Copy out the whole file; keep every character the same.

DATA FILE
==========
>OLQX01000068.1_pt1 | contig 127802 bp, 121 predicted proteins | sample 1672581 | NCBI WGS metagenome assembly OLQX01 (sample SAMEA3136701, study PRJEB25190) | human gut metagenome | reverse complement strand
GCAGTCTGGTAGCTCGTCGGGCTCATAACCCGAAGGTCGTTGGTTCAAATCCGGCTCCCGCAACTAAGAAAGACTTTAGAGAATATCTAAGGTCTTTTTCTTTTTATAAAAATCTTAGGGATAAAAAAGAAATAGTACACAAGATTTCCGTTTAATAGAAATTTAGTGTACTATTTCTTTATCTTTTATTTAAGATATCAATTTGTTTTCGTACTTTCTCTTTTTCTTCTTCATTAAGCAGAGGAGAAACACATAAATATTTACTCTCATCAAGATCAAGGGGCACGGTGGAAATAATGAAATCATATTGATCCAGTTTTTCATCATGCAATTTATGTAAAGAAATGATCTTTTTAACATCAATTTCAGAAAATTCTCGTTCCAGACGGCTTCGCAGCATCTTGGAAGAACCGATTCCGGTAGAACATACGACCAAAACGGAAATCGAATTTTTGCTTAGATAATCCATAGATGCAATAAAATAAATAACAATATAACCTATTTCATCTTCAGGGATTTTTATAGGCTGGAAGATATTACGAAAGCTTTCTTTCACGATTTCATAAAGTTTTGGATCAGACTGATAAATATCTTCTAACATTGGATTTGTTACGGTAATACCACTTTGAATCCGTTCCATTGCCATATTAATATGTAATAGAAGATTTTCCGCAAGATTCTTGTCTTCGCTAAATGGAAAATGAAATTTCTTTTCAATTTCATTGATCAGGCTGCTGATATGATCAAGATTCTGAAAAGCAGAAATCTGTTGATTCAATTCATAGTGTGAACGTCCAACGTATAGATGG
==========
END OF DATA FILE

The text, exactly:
>OLQX01000068.1_pt1 | contig 127802 bp, 121 predicted proteins | sample 1672581 | NCBI WGS metagenome assembly OLQX01 (sample SAMEA3136701, study PRJEB25190) | human gut metagenome | reverse complement strand
GCAGTCTGGTAGCTCGTCGGGCTCATAACCCGAAGGTCGTTGGTTCAAATCCGGCTCCCGCAACTAAGAAAGACTTTAGAGAATATCTAAGGTCTTTTTCTTTTTATAAAAATCTTAGGGATAAAAAAGAAATAGTACACAAGATTTCCGTTTAATAGAAATTTAGTGTACTATTTCTTTATCTTTTATTTAAGATATCAATTTGTTTTCGTACTTTCTCTTTTTCTTCTTCATTAAGCAGAGGAGAAACACATAAATATTTACTCTCATCAAGATCAAGGGGCACGGTGGAAATAATGAAATCATATTGATCCAGTTTTTCATCATGCAATTTATGTAAAGAAATGATCTTTTTAACATCAATTTCAGAAAATTCTCGTTCCAGACGGCTTCGCAGCATCTTGGAAGAACCGATTCCGGTAGAACATACGACCAAAACGGAAATCGAATTTTTGCTTAGATAATCCATAGATGCAATAAAATAAATAACAATATAACCTATTTCATCTTCAGGGATTTTTATAGGCTGGAAGATATTACGAAAGCTTTCTTTCACGATTTCATAAAGTTTTGGATCAGACTGATAAATATCTTCTAACATTGGATTTGTTACGGTAATACCACTTTGAATCCGTTCCATTGCCATATTAATATGTAATAGAAGATTTTCCGCAAGATTCTTGTCTTCGCTAAATGGAAAATGAAATTTCTTTTCAATTTCATTGATCAGGCTGCTGATATGATCAAGATTCTGAAAAGCAGAAATCTGTTGATTCAATTCATAGTGTGAACGTCCAACGTATAGATGG